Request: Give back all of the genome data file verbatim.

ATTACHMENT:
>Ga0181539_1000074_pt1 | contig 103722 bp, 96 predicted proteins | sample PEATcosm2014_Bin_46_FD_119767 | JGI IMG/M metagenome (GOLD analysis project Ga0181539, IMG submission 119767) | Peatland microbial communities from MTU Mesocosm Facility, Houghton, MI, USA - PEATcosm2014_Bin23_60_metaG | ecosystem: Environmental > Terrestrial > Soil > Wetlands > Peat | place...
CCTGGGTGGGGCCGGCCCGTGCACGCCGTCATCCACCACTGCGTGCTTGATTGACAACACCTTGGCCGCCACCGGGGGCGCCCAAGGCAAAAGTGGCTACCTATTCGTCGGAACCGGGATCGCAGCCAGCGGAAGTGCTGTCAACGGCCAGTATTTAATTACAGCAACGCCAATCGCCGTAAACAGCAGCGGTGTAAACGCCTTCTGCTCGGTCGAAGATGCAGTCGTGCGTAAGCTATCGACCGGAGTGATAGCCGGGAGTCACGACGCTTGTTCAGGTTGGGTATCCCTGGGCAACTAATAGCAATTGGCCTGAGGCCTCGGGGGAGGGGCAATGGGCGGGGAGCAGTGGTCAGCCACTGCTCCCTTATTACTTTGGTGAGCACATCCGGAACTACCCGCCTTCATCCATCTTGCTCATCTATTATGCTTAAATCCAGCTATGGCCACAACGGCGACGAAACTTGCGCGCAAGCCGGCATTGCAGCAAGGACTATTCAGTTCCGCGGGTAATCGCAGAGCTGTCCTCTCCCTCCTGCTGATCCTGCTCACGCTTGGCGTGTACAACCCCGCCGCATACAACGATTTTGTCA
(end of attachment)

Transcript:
>Ga0181539_1000074_pt1 | contig 103722 bp, 96 predicted proteins | sample PEATcosm2014_Bin_46_FD_119767 | JGI IMG/M metagenome (GOLD analysis project Ga0181539, IMG submission 119767) | Peatland microbial communities from MTU Mesocosm Facility, Houghton, MI, USA - PEATcosm2014_Bin23_60_metaG | ecosystem: Environmental > Terrestrial > Soil > Wetlands > Peat | place...
CCTGGGTGGGGCCGGCCCGTGCACGCCGTCATCCACCACTGCGTGCTTGATTGACAACACCTTGGCCGCCACCGGGGGCGCCCAAGGCAAAAGTGGCTACCTATTCGTCGGAACCGGGATCGCAGCCAGCGGAAGTGCTGTCAACGGCCAGTATTTAATTACAGCAACGCCAATCGCCGTAAACAGCAGCGGTGTAAACGCCTTCTGCTCGGTCGAAGATGCAGTCGTGCGTAAGCTATCGACCGGAGTGATAGCCGGGAGTCACGACGCTTGTTCAGGTTGGGTATCCCTGGGCAACTAATAGCAATTGGCCTGAGGCCTCGGGGGAGGGGCAATGGGCGGGGAGCAGTGGTCAGCCACTGCTCCCTTATTACTTTGGTGAGCACATCCGGAACTACCCGCCTTCATCCATCTTGCTCATCTATTATGCTTAAATCCAGCTATGGCCACAACGGCGACGAAACTTGCGCGCAAGCCGGCATTGCAGCAAGGACTATTCAGTTCCGCGGGTAATCGCAGAGCTGTCCTCTCCCTCCTGCTGATCCTGCTCACGCTTGGCGTGTACAACCCCGCCGCATACAACGATTTTGTCA